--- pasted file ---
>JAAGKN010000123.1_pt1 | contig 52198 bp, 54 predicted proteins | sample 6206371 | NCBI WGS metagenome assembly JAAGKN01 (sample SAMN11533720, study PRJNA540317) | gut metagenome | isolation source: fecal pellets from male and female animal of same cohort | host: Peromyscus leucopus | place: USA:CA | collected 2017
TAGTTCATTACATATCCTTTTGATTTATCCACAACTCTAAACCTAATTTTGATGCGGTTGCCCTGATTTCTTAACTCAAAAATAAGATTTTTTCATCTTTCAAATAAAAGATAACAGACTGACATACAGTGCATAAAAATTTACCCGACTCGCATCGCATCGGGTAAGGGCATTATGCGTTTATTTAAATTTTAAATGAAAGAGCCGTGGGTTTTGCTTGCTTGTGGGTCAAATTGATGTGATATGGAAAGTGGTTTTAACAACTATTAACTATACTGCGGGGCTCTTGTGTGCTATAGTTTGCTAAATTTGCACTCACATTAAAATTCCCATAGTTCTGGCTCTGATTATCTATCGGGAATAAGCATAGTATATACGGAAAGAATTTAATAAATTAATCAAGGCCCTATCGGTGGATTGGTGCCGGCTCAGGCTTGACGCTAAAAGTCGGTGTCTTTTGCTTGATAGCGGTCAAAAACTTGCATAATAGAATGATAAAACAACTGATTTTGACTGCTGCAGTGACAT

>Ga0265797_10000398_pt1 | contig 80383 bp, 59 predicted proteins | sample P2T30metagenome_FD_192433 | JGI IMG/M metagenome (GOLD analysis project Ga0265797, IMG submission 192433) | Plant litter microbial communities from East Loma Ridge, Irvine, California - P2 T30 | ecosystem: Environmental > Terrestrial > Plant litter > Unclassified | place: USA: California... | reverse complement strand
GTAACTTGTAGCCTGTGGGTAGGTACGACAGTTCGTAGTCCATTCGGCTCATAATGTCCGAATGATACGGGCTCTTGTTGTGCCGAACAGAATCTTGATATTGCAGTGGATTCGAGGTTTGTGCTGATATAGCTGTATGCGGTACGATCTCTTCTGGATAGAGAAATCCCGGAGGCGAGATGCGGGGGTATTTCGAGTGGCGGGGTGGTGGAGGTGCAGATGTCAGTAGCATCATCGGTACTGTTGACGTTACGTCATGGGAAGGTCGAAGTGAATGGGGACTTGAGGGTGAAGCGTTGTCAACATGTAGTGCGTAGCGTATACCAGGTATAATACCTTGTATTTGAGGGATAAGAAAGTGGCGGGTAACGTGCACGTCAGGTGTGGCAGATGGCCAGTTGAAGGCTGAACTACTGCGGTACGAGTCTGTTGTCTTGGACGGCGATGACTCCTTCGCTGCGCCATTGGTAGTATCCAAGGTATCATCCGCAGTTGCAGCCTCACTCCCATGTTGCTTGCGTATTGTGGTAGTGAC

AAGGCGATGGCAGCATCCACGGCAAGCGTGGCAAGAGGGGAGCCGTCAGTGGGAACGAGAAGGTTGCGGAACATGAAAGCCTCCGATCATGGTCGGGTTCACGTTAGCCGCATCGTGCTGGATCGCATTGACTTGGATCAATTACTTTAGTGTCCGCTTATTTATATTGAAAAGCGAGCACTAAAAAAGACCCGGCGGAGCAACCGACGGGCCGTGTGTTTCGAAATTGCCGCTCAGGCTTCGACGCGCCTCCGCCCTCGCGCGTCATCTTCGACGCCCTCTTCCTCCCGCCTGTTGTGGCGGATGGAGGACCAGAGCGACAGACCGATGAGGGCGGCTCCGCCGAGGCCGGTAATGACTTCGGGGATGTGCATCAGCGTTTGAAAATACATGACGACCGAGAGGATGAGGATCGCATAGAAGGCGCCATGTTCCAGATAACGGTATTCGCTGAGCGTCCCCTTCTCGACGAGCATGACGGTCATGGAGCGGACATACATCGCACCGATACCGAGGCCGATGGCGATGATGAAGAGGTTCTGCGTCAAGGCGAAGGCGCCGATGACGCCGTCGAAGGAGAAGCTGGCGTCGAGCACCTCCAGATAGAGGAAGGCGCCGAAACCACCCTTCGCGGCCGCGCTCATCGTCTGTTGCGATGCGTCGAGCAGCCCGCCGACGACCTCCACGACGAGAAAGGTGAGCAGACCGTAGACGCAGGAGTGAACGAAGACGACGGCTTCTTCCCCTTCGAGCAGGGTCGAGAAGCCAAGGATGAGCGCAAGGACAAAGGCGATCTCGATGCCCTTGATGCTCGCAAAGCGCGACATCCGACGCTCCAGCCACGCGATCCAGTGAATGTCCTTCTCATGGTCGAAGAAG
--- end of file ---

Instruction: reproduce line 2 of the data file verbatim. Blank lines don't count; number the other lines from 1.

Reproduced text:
TAGTTCATTACATATCCTTTTGATTTATCCACAACTCTAAACCTAATTTTGATGCGGTTGCCCTGATTTCTTAACTCAAAAATAAGATTTTTTCATCTTTCAAATAAAAGATAACAGACTGACATACAGTGCATAAAAATTTACCCGACTCGCATCGCATCGGGTAAGGGCATTATGCGTTTATTTAAATTTTAAATGAAAGAGCCGTGGGTTTTGCTTGCTTGTGGGTCAAATTGATGTGATATGGAAAGTGGTTTTAACAACTATTAACTATACTGCGGGGCTCTTGTGTGCTATAGTTTGCTAAATTTGCACTCACATTAAAATTCCCATAGTTCTGGCTCTGATTATCTATCGGGAATAAGCATAGTATATACGGAAAGAATTTAATAAATTAATCAAGGCCCTATCGGTGGATTGGTGCCGGCTCAGGCTTGACGCTAAAAGTCGGTGTCTTTTGCTTGATAGCGGTCAAAAACTTGCATAATAGAATGATAAAACAACTGATTTTGACTGCTGCAGTGACAT